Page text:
Juan Carlos Campuzano

It’s faster than a speeding bullet, by a long shot. Electricity and more specifically, electrons, are the juice that makes technology go.

But the science world is always looking to learn more about the way electrons work, so information and energy can be transmitted more efficiently. Oak Park scientist Juan Carlos Campuzano, a researcher at Argonne National Laboratory, received a prestigious award for his research on how electrons move.

Campuzano was awarded the 2011 Oliver E. Buckley Condensed Matter Prize by the American Physical Society along with two other researchers for their innovations in angle-resolved photoemission spectroscopy, an experimental method that’s used to track electrons within solids.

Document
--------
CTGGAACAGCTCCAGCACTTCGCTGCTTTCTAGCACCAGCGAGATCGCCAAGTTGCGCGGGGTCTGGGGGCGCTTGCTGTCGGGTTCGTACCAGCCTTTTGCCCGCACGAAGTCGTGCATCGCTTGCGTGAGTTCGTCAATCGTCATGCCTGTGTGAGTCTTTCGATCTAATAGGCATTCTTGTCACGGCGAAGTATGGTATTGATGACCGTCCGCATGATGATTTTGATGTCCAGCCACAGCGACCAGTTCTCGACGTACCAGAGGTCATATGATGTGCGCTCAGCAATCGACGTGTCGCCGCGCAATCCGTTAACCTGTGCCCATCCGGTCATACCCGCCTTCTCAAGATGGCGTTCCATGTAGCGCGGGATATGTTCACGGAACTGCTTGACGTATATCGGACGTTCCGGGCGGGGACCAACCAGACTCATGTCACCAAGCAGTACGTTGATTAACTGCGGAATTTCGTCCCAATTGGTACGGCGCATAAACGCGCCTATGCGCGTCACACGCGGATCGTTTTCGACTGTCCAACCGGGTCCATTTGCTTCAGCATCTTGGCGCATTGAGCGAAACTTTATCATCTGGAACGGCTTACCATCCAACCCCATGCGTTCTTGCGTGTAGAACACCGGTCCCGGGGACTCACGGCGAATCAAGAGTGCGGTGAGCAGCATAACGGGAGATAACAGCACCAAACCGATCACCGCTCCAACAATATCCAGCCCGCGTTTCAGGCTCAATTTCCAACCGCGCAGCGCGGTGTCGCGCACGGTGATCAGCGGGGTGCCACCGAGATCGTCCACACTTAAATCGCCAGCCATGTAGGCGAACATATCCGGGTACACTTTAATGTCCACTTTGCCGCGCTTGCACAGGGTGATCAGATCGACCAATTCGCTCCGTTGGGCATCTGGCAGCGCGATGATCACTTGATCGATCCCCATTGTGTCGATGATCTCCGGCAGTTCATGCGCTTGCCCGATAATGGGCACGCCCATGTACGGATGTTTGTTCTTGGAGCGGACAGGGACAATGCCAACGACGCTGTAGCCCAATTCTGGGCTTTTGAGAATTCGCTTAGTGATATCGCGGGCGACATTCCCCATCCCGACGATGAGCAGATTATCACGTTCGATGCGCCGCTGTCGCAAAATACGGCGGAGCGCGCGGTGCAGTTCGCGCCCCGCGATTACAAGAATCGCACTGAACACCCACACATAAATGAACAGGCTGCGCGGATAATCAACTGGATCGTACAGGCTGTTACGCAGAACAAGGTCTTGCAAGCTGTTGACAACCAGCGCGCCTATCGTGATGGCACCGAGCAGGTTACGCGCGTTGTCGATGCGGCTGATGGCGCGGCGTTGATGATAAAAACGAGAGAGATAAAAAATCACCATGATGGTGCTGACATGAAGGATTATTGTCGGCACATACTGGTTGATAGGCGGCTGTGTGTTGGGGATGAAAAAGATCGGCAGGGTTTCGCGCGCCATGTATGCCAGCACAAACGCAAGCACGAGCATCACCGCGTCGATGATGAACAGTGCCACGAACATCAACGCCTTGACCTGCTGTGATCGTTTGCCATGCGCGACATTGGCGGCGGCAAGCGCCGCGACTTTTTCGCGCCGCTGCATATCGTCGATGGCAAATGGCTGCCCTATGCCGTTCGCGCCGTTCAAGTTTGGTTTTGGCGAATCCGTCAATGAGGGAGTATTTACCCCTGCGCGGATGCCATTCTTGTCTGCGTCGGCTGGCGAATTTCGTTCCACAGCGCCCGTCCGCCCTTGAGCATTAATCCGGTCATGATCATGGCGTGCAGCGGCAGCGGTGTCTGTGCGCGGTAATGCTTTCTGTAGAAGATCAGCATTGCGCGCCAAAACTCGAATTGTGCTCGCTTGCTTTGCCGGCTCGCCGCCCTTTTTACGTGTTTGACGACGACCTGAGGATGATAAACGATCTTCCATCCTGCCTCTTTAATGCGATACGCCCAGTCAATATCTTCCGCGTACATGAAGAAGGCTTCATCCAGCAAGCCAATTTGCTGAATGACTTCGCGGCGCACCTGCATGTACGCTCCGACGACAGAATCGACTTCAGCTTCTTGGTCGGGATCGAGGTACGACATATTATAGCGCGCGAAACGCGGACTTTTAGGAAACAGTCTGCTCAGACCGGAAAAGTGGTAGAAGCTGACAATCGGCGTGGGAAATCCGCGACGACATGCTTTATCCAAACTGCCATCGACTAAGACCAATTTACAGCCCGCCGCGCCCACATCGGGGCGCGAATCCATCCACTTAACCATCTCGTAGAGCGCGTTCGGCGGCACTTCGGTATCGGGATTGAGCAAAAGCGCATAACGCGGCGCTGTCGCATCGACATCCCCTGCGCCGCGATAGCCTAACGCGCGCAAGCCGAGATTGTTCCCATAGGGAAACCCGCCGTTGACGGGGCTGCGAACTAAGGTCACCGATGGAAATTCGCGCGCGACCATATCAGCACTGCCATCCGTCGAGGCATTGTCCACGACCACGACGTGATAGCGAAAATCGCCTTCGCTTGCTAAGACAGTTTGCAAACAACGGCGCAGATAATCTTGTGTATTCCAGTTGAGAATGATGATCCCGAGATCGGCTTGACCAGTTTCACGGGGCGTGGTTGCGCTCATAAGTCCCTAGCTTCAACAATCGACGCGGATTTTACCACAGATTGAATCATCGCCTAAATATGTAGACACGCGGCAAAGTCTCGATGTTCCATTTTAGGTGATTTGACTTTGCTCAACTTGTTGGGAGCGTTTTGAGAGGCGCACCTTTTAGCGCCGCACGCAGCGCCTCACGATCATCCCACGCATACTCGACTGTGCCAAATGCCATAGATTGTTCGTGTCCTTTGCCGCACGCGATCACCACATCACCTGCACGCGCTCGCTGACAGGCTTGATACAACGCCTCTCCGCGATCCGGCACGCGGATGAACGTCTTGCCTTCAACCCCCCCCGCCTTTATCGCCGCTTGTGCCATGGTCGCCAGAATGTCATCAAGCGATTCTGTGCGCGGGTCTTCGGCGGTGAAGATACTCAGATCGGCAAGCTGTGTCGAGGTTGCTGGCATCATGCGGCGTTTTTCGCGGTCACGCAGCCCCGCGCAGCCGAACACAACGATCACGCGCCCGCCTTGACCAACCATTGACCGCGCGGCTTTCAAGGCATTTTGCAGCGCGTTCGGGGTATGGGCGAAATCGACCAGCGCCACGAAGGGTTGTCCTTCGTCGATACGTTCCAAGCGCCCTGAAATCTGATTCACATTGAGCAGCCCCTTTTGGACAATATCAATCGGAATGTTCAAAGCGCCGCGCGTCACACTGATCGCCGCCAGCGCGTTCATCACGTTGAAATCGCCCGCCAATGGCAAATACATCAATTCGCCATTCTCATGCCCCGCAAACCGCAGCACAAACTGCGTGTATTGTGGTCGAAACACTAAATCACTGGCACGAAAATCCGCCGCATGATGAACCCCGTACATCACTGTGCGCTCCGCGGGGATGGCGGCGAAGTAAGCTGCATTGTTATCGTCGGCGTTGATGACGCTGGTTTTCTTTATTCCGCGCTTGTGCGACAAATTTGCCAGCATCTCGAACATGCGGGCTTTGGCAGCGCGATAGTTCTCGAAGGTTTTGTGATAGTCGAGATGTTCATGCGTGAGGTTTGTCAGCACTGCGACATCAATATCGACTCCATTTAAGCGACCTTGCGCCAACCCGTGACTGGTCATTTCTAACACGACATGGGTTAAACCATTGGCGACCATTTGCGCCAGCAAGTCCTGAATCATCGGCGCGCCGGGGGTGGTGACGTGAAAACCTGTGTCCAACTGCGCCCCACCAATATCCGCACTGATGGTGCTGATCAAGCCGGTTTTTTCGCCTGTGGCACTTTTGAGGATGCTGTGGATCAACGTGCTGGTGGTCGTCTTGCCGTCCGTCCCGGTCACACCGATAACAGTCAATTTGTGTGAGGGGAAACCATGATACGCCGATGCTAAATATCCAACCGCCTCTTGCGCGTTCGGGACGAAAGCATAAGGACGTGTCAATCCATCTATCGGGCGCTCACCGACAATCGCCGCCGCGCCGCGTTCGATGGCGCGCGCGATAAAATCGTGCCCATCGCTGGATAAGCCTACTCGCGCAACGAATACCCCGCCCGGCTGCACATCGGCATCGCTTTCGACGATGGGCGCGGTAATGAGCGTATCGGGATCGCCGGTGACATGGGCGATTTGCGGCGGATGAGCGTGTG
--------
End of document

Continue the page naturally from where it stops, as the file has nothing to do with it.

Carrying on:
It can be used to better understand high-temperature superconductors, two-dimensional materials that Campuzano says could revolutionize technology.

With more efficient ways of moving energy, superconductors could help solve the energy crisis by making it easier to transmit electricity over great distances.

That means solar or wind energy generated in the American West could be effectively sent back to the dense East Coast.

Campuzano, a native of Paraguay who moved to the U.S. in 1969, has worked at Argonne since 1987 and also teaches at the University of Illinois at Chicago.

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